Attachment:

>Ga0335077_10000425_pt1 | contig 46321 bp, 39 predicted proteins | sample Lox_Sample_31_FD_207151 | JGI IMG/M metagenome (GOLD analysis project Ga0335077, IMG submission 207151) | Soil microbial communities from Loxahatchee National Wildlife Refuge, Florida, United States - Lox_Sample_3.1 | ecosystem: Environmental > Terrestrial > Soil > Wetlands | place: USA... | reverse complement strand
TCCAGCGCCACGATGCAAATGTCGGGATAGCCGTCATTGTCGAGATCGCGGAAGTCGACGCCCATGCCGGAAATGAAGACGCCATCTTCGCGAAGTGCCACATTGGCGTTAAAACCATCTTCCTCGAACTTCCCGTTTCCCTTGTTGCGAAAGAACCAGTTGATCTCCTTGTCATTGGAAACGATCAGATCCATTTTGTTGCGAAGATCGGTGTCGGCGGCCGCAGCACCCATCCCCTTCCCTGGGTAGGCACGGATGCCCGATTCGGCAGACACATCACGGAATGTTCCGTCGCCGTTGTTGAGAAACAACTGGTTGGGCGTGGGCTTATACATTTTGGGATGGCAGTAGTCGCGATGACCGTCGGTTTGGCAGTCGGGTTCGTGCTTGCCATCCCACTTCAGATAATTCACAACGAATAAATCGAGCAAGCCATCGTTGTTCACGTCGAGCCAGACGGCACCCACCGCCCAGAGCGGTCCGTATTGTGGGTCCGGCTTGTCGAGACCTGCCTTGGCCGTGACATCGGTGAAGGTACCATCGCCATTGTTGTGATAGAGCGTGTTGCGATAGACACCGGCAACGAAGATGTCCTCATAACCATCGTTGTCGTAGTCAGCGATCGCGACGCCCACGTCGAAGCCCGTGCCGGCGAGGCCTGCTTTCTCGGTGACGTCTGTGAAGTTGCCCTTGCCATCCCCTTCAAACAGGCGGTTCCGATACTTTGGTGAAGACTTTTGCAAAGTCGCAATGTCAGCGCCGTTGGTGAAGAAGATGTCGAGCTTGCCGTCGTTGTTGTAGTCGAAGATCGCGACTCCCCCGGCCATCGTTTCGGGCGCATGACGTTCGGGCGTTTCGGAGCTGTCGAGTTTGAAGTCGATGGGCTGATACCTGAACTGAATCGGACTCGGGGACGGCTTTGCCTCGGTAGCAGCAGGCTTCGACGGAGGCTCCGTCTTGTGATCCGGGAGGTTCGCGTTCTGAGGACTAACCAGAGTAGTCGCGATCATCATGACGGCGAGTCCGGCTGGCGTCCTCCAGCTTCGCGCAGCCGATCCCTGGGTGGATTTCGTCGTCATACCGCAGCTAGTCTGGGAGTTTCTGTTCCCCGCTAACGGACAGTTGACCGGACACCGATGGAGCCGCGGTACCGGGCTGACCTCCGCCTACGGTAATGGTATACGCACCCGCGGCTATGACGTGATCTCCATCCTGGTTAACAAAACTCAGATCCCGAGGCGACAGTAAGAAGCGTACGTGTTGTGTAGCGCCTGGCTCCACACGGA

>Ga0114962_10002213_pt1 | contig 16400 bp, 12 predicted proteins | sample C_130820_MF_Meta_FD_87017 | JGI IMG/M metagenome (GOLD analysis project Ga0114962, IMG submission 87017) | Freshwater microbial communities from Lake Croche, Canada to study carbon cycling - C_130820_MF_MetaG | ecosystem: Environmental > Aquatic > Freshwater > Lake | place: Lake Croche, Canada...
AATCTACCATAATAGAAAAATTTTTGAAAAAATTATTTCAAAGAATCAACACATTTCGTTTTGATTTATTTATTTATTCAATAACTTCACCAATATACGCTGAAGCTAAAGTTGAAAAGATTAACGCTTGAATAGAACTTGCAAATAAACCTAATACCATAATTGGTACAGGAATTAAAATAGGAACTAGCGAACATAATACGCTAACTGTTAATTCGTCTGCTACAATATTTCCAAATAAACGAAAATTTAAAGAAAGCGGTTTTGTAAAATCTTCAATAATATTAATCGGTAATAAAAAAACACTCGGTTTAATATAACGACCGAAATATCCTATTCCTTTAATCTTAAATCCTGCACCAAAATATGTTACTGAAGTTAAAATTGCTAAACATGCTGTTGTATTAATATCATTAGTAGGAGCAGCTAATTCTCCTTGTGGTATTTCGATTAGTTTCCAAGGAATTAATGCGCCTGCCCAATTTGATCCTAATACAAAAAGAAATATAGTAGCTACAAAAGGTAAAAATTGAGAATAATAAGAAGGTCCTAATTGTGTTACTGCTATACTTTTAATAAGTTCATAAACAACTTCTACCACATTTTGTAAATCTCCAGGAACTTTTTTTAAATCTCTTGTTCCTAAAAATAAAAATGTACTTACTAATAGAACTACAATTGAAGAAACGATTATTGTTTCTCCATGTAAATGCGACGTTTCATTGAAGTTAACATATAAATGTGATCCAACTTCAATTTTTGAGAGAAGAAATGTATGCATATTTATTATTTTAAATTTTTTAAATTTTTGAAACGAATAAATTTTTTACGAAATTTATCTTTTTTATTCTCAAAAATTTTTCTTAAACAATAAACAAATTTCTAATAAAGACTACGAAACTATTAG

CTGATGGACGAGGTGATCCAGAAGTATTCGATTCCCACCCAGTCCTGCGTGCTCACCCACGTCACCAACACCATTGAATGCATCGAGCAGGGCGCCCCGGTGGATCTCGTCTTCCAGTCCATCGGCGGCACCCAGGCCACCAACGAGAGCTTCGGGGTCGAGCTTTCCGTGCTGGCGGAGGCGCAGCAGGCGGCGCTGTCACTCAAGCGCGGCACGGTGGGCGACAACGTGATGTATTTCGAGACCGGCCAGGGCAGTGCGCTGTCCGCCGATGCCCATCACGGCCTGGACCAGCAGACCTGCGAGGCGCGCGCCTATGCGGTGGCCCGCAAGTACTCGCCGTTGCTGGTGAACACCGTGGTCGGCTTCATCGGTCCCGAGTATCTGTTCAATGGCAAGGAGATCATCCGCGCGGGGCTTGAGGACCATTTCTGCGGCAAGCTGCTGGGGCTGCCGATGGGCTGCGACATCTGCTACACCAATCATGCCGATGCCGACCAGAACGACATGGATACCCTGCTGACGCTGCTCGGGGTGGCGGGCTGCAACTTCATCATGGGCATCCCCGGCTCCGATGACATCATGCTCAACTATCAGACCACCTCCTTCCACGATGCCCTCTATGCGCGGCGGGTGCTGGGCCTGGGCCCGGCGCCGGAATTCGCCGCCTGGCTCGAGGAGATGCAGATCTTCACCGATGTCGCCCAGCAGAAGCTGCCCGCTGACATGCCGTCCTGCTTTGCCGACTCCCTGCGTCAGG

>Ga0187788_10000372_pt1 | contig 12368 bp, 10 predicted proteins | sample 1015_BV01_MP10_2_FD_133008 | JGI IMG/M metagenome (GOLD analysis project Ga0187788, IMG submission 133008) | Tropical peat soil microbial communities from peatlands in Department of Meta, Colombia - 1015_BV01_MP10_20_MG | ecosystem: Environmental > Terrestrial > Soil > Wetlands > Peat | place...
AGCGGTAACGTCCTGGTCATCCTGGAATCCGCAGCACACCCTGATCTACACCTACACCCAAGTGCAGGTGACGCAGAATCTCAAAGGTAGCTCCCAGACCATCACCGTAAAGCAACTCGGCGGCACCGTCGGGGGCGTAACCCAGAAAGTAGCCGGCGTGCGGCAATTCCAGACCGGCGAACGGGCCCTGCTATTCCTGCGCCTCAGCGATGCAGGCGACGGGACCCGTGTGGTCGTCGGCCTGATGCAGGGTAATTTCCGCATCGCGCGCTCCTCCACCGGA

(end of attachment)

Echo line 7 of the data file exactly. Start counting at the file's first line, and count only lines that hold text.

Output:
AGCGGTAACGTCCTGGTCATCCTGGAATCCGCAGCACACCCTGATCTACACCTACACCCAAGTGCAGGTGACGCAGAATCTCAAAGGTAGCTCCCAGACCATCACCGTAAAGCAACTCGGCGGCACCGTCGGGGGCGTAACCCAGAAAGTAGCCGGCGTGCGGCAATTCCAGACCGGCGAACGGGCCCTGCTATTCCTGCGCCTCAGCGATGCAGGCGACGGGACCCGTGTGGTCGTCGGCCTGATGCAGGGTAATTTCCGCATCGCGCGCTCCTCCACCGGA